The world still wants us to worship all that is “not-God”, and our culture even rewards us when we do.
But this conflict between the two Kingdoms, one of this world and one of the divine realm, becomes clearly delineated in the life of Christ.
Jesus tells us that the usual things people elevate as gods – like power, wealth, celebrity and fame - are replaced in the Kingdom of God by the supreme values of service, love, self-sacrifice, and faithful community. Life in God's Kingdom is not about self-aggrandisement, but about self-denial.
It's not about big words, it's about powerful actions.
Life in God's Kingdom is not about what you have, or who you are, it's about what you do.It's not about what the world values, but what God values.
Some years ago, I was asking God to let me know what he wanted me to do with my life.
I prayed hard, asked often, and the result, was this: a friend got up at church and talked about a new ministry he was involved in, called the Kairos prison ministry.
I realised immediately that this was right for me.
The main bible verse they use is one that we read today, Matthew 25:36
“I was in prison and you visited me”.
So, instead of listening to the world, which says "believe in me, and act like a goat", the message should be this:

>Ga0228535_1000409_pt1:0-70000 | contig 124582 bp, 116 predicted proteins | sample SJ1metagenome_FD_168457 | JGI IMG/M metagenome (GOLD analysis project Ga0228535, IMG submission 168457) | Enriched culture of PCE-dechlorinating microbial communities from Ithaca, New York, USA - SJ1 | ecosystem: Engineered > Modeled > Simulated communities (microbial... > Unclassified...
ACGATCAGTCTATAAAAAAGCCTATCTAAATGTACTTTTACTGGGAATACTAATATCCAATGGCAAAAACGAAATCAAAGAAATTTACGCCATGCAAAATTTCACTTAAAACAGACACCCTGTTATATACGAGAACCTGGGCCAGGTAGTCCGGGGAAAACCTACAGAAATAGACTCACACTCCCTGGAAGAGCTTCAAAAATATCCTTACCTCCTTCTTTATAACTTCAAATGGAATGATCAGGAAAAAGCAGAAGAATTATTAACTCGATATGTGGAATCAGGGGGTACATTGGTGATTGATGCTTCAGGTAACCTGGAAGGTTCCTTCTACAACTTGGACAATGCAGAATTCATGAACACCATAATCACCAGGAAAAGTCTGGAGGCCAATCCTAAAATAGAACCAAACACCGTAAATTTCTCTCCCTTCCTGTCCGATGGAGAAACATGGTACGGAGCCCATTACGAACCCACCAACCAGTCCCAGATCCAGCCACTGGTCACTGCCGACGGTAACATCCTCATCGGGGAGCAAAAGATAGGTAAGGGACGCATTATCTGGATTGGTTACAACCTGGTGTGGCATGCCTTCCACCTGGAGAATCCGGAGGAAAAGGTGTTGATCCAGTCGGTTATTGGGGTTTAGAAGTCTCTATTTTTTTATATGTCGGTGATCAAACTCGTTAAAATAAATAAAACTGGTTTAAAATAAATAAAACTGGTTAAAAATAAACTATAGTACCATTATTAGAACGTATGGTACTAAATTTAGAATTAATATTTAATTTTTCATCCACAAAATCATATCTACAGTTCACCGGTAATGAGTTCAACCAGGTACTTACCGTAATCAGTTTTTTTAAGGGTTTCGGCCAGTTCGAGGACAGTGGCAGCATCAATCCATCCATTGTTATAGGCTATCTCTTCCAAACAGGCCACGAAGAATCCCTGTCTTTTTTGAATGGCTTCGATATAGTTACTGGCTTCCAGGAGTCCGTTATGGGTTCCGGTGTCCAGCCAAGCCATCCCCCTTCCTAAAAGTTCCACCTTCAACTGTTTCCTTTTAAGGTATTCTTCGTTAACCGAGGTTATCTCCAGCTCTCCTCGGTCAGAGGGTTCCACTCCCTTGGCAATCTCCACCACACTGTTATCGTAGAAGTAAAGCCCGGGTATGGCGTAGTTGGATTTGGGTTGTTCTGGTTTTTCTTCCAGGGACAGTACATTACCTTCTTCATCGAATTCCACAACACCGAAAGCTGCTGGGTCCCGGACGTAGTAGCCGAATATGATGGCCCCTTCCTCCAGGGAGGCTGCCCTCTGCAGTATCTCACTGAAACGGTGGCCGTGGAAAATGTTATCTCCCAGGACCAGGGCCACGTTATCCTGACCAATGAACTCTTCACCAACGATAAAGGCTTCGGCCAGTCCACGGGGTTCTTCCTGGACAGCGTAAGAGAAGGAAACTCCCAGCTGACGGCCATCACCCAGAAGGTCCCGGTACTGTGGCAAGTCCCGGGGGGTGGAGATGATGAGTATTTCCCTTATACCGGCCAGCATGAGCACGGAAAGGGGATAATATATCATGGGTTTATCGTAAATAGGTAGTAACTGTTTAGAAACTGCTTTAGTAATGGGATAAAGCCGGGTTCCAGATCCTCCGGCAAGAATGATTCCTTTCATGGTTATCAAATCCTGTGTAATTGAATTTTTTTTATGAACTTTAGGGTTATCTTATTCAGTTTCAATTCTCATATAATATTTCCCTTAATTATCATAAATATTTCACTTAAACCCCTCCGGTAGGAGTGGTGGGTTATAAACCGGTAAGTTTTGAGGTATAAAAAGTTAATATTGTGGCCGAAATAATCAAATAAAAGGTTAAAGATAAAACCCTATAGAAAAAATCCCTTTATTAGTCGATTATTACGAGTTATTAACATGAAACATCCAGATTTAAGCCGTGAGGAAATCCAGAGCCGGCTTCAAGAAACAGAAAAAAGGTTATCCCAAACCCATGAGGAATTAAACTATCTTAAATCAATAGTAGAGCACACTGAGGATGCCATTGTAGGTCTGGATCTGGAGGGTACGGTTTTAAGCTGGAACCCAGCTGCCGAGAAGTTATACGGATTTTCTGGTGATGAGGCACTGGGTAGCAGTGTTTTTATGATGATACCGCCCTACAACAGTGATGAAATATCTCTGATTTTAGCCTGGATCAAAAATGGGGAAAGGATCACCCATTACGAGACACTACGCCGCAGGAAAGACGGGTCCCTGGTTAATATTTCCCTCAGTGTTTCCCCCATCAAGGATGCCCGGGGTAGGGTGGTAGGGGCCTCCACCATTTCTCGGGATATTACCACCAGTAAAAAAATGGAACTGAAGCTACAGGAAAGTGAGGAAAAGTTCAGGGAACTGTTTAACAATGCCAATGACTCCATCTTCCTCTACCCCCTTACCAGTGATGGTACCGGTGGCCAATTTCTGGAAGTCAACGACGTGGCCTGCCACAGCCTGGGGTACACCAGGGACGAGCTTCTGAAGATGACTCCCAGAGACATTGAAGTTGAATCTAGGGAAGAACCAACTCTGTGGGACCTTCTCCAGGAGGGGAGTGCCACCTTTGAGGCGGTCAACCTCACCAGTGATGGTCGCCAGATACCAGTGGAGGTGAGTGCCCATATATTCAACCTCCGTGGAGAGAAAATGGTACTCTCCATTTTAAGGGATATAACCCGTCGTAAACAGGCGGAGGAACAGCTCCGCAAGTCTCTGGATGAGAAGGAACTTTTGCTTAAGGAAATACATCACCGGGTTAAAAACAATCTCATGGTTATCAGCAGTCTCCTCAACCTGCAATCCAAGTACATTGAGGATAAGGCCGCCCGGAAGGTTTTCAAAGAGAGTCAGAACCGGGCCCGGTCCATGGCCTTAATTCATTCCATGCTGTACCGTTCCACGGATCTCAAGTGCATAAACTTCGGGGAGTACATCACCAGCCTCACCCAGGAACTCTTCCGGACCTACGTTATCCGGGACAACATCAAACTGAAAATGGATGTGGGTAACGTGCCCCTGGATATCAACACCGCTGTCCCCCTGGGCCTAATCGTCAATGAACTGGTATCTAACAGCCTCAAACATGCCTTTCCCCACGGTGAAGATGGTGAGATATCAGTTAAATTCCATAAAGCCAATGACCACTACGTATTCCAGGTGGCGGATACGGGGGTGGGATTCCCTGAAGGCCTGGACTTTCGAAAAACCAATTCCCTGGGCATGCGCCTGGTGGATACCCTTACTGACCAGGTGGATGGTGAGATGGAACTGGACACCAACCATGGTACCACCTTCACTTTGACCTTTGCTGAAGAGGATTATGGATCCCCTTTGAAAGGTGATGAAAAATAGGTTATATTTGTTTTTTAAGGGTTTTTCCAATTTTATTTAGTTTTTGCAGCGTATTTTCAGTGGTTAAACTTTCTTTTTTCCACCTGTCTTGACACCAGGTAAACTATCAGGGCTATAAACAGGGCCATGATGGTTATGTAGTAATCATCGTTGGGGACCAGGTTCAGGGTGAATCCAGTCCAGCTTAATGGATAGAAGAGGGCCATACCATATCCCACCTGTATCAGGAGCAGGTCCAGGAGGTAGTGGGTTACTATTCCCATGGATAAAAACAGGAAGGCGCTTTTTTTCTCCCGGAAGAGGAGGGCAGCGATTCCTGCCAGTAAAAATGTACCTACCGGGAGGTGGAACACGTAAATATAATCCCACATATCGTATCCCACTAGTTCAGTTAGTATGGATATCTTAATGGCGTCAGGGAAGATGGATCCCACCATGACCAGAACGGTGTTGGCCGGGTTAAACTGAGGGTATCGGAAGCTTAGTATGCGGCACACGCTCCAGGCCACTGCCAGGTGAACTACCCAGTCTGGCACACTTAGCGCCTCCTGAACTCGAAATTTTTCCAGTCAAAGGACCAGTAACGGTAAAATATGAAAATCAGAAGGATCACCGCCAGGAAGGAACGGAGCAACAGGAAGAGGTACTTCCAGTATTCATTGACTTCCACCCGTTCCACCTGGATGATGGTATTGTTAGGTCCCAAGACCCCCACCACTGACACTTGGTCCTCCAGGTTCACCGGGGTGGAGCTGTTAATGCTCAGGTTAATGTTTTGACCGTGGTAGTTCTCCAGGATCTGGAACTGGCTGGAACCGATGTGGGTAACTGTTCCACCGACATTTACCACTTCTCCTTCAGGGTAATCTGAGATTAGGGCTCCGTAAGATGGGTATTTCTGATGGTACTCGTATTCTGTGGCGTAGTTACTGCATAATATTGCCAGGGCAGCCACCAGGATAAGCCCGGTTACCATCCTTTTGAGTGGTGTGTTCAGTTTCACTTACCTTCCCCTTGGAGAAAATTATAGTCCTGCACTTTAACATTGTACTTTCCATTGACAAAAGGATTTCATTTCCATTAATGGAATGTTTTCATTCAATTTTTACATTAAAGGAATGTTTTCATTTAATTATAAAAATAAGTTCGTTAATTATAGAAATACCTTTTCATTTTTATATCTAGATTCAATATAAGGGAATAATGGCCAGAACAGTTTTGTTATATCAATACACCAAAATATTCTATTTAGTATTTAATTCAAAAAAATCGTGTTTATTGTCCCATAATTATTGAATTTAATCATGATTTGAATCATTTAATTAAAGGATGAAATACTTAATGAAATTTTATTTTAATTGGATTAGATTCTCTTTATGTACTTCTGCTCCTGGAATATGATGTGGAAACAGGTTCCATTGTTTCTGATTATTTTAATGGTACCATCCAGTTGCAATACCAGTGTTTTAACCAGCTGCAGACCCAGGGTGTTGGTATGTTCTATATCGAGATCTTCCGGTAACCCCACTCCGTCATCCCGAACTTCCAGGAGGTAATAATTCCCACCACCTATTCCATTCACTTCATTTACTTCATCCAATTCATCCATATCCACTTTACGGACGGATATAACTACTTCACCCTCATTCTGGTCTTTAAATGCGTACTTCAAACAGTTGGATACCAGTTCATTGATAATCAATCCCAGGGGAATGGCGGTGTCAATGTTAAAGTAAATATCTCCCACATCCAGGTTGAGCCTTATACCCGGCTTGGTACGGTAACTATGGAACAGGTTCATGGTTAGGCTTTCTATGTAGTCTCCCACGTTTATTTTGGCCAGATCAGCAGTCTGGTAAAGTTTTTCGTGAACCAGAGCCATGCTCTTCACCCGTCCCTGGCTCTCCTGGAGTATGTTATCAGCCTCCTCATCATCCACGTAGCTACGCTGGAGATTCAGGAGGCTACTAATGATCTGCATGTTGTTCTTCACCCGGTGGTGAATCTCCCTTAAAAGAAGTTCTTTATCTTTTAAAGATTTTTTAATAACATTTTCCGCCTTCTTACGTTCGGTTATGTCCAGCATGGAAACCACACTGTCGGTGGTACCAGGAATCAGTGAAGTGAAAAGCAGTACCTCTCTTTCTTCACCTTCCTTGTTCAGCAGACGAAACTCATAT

“if you love God, if your values are God-values instead of the world's values, if Christ actually is your King, then you will love as God loves, give as God gives, forgive as God forgives.If your values are God-values, you can't help but live as Christ taught.” So how are things going to end?
What happens after we die?
I don't know - and I suspect that you don’t, either.
But we do know the shape of the story a loving God is writing for us:
If Christ is King, we know that Jesus will be waiting for us at the end of our story, that he will see us and know us and that if we’ve done what he taught us, he’ll claim us as his own.His love will draw very near to us.
And, I have to say, that question and answer are enough for me.